A new poll has found Americans have an unfavorable opinion of the ethics and honesty of people who mainly work in the media and politics.
Gallup’s Wednesday survey noted that five of the 22 professions examined find themselves at “new lows in public esteem,” showing significant dips in favorability from past annual polls.
Television reporters, for instance, have seen their “ethics rating” – meaning how many view them as “highly” ethical and honest – drop from 23% to 14%, according to Gallup data. Judges have also seen a hit in the public’s perception of their ethics, dropping five points to 38%.
“Americans are most skeptical of the ethics of elected officials, particularly at the federal level, as well as the media,” the report notes.
Reporters, House and Senate members, and members of the media score the lowest in the polling. Among these groups, newspaper reporters received the highest marks, with 39% viewing them as honest and ethical.
That may be low, but it is much higher than the view of members of Congress (9%), and lobbyists (5%). Also scoring below 10 points, along with members of Congress and the media, are car salespeople, with only 8% viewing the profession as trustworthy.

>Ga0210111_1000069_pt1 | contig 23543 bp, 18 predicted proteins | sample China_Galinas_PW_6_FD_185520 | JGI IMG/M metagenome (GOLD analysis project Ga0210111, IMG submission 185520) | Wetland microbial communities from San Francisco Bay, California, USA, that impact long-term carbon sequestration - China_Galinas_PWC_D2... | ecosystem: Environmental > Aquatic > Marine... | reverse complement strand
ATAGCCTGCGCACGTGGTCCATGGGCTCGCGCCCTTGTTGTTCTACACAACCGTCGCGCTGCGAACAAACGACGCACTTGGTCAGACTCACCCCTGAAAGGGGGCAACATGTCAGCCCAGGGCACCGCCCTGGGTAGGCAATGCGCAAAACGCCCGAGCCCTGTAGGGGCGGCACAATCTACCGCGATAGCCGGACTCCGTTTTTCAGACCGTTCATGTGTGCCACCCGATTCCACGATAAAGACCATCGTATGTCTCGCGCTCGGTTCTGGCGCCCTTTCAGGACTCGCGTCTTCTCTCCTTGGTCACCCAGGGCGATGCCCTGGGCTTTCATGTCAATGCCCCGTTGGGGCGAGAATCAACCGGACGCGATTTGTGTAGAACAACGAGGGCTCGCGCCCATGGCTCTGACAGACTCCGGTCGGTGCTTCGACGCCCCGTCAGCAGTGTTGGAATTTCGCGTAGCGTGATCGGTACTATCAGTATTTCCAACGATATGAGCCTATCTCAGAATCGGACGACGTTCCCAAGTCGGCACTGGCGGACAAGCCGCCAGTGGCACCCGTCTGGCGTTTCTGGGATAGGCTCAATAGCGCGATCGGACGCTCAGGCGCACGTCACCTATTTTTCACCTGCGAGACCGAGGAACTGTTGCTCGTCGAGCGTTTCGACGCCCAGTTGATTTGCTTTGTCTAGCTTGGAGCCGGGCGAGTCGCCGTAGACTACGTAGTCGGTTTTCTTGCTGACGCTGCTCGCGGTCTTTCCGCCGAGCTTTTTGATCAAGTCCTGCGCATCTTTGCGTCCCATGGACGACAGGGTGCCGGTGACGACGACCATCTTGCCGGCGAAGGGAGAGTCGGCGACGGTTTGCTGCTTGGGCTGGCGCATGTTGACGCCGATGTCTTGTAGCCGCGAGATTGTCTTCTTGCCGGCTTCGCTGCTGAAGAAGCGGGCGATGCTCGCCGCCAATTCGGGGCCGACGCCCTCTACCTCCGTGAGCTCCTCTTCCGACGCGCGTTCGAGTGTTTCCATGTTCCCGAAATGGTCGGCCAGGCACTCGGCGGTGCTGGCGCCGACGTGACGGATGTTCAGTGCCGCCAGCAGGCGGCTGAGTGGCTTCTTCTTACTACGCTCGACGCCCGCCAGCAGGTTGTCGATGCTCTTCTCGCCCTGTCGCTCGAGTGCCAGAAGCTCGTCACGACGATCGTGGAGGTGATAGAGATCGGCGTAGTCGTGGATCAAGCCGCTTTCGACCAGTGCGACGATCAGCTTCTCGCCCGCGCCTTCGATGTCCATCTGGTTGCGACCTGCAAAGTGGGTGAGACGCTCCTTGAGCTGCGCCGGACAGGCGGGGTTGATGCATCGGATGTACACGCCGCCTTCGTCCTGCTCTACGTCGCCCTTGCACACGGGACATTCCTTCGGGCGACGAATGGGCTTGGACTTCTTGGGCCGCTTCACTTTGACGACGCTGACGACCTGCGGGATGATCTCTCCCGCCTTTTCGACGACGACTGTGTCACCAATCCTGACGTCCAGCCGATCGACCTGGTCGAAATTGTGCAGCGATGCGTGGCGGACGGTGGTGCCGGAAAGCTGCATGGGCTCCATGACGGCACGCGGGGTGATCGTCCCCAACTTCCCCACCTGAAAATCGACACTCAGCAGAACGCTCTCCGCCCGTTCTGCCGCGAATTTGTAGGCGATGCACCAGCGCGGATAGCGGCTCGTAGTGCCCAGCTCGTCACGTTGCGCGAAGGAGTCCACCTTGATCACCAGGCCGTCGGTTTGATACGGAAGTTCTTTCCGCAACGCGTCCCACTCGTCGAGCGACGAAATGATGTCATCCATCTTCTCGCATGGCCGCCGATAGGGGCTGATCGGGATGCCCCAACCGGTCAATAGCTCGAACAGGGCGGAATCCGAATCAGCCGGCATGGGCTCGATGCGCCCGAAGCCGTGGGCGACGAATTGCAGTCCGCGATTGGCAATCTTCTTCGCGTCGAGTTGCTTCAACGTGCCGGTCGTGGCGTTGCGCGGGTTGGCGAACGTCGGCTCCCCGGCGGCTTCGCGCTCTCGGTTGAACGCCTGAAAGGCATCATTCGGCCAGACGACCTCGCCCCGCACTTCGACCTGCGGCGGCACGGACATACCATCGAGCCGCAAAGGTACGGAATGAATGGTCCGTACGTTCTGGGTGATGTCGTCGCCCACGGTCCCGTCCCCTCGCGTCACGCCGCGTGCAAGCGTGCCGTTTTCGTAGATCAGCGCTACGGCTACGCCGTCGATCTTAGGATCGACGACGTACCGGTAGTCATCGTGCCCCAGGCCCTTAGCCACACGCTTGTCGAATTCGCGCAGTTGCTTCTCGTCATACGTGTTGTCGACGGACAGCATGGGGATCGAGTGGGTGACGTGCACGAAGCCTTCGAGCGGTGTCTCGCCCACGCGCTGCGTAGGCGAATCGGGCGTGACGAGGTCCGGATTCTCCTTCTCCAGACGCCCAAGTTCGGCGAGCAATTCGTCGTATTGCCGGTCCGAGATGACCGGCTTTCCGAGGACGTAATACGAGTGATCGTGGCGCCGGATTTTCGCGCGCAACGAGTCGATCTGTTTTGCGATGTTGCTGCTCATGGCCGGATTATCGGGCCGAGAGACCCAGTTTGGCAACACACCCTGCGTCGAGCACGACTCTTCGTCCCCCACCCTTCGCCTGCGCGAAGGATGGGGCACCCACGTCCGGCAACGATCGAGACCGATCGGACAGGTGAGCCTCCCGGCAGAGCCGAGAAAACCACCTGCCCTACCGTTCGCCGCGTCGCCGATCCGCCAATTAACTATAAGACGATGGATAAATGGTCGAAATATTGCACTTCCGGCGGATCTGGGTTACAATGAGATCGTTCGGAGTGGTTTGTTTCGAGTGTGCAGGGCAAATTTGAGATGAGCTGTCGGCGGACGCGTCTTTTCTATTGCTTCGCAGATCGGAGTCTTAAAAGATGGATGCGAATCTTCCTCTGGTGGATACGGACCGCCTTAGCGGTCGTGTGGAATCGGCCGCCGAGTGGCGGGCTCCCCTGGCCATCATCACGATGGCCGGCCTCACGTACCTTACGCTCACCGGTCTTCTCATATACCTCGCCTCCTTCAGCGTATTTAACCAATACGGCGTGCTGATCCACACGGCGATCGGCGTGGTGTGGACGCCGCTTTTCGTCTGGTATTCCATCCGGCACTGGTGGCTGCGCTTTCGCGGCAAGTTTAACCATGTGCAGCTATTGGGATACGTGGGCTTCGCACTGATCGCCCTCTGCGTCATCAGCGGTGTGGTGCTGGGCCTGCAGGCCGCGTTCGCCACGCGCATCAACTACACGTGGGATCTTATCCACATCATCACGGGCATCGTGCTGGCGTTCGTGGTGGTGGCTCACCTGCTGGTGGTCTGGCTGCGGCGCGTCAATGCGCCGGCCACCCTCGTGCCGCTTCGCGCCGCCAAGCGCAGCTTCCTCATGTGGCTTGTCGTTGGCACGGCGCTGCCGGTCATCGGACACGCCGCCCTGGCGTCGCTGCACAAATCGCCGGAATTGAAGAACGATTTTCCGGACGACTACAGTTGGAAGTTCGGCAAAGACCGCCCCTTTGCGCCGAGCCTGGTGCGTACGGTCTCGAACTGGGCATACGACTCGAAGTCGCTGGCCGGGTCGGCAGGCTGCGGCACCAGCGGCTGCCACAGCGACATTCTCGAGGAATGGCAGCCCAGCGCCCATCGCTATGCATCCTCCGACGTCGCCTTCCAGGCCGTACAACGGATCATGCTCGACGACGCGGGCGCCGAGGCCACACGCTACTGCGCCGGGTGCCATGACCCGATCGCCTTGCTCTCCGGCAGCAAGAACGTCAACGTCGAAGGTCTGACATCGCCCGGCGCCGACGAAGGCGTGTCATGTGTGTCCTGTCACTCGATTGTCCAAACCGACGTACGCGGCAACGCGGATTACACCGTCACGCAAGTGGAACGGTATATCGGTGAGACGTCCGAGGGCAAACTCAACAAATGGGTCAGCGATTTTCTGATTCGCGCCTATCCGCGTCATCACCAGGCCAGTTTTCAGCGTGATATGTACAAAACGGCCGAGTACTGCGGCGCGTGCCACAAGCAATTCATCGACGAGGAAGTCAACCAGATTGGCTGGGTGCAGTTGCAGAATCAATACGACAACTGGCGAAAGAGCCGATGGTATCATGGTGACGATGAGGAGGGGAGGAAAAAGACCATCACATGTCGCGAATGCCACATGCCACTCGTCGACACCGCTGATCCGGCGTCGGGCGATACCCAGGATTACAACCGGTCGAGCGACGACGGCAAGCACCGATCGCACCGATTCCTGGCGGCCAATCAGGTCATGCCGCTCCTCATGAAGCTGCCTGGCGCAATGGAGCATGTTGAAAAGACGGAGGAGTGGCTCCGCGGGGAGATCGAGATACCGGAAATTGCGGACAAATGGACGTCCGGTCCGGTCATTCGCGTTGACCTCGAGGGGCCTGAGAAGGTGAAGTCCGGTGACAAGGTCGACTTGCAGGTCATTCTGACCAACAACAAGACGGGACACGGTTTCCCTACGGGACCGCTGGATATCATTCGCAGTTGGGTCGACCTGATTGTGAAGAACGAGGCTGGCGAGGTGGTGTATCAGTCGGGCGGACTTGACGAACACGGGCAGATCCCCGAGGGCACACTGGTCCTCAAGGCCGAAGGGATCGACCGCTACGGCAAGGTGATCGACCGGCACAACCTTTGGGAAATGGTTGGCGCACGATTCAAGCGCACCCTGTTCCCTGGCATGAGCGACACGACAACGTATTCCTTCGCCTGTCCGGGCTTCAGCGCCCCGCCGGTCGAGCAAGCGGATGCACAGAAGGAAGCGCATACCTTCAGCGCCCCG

Nurses lead Gallup’s Honesty and Ethics Poll, as they have for 20 years, with over 80% saying they view the profession as honest and ethical in the survey. Doctors, military officers, pharmacists, and teachers followed, with more than six in 10 Americans viewing people in each profession favorably.
Politics played some role in how respondents perceived a handful of the professions, including the media. Only 6% of Republicans said TV reporters had high ethics, while that support jumps to 24% among Democrats. The biggest perception difference based on political affiliation comes down to police officers, with 71% of Republicans or right-leaning respondents viewing the profession as highly honest and ethical, and only 36% of Democrats or left-leaning respondents agreeing.
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